Cost of PRP during extraction: £100.00
Who’s at risk for increased bleeding after an extraction?
The following circumstances could interfere with the proper healing of the tooth and may lead to more bleeding.
People with Bleeding Disorders
At the top of the list of people prone to serious bleeding from an extraction or other surgical procedure are those suffering from some form of bleeding disorder. The bleeding disorder may be acquired, inherited or drug-induced (see below). Common inherited bleeding disorders include Von Willebrand’s disease, known for affecting proper platelet function and Hemophilia A and Hemophilia B Thrombocytopathy and Von Willebrand which can be inherited or acquired (more rarely). Other acquired disorders that can lead to problematic bleeding issues include Vitamin K deficiency, severe liver disease and some rare disorders such as mandibular arteriovenous malformation.
People on anticoagulant drugs
Always make sure your dentist or oral surgeon is aware of you taking anticoagulant drugs. Commonly known as “blood thinners” these drugs are often taken by people who have cardiovascular problems. Examples of people using anticoagulants are those who have mechanical heart valves or suffer from secondary myocardial infarction, cerebral vascular accidents, or thrombophlebitis. Commonly prescribed anticoagulants include Coumadin, Plavix or Heparin. Another category of people at risk are those on anti-platelet therapy for cardiovascular disorders or inflammatory joint disorders.
People on Aspirin and other NSAID’s
It is a well-known fact that aspirin thins the blood and can cause excessive bleeding during and after a surgical procedure. If you are taking aspirin or other NSAID’s, let your dentist know. These medications take a while to get out of the bloodstream so stopping them just the night before will not suffix. According to Ear, Nose and Throat Alliance Hearing & Balance Centre, these drugs may have effect for even 1 to 2 weeks! Please see the list on the above website for a list of medications you should avoid taking 10 days prior to surgery. There are several medications such as Pepto-Bismol and sinus or migraine medication that contain aspirin. Always inform your dentist or oral surgeon about any medications you are taking before the procedure.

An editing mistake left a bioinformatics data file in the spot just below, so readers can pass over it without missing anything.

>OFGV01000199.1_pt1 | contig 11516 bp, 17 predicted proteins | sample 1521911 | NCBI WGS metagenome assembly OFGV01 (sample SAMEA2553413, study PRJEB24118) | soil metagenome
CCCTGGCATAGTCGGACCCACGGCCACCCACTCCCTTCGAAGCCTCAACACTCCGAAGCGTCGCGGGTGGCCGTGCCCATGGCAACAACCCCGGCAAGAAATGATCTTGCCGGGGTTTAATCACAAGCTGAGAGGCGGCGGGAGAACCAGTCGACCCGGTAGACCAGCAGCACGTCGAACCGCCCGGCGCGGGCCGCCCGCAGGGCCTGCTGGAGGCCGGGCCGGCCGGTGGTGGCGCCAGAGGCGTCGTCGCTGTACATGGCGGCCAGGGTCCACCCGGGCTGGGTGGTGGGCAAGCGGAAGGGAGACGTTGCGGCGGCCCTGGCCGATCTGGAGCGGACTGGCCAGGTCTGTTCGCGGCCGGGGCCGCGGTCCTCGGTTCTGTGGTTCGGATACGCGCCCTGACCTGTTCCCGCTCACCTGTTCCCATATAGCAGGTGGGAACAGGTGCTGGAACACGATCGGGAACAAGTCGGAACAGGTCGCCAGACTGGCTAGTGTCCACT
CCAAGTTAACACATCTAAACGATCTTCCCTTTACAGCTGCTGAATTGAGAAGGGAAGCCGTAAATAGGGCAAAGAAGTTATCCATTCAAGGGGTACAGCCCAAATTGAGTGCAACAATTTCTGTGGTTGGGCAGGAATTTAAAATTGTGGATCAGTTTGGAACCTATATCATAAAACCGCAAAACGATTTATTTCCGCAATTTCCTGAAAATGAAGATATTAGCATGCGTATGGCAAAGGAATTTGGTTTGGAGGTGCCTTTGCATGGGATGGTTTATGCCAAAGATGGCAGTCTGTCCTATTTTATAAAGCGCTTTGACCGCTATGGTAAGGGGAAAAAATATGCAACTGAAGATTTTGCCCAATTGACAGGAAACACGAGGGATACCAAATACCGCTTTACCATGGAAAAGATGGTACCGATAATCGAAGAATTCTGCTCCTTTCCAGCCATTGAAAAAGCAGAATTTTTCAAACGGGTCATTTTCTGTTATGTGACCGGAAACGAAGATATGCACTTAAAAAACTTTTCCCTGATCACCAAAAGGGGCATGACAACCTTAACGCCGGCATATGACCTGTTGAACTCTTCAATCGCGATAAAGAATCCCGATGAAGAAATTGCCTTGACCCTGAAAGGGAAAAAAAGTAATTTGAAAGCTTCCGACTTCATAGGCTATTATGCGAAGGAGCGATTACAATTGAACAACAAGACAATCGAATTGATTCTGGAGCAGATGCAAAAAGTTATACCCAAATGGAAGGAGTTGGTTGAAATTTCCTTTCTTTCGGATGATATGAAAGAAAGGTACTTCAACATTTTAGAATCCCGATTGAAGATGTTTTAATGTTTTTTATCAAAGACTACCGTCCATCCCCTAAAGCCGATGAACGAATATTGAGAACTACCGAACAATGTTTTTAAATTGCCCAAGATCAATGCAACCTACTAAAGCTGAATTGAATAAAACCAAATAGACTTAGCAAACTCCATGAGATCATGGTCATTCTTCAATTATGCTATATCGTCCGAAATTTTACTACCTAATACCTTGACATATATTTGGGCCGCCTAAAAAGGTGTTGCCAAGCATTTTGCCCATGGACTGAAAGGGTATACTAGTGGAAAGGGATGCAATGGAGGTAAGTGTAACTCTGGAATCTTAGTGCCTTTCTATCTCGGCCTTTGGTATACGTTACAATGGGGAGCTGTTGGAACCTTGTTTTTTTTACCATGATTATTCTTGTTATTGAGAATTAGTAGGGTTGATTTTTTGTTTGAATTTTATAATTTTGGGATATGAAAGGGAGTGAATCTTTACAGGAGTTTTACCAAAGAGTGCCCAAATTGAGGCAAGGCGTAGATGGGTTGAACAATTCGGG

People on Supplements
Supplements may seem innocuous because over the counter, but several may cause increased bleeding. According to Ear, Nose and Throat Alliance Hearing & Balance Centre you should avoid taking any of these supplements at least one week prior the procedure: chondroitin, echinacea, ephedra, garlic, ginger, ginkgo biloba, ginseng, glucosamine, goldenseal, kava, milk thistle, niacin, saw palmetto, St. John’s Wort and high doses of vitamin E. Also, turmeric may interfere with proper blood clotting and should be stopped several days prior to any surgical procedure, consult with your dentist.
People who do not Follow Directions
There is a reason why the dentist office gives you post-op directions after your instructions. Following the directions will help prevent problems. It’s very important to follow these directions which aren’t that difficult to follow. Those who follow them are gifted with shorter recovery times and less complications. One of most important directions to follow is to consult with your dentist if the bleeding seems to persist and is in copious amounts despite your attempts to minimize it. A piece of advice: It’s best to have extractions done early in the morning so you have all the rest of the day to contact your doctor if you are concerned. Also, best to avoid Friday’s as you’re then left with the week-end when most offices are closed. Always keep an emergency dentist number handy for after hours.
Reducing bleeding after a tooth extraction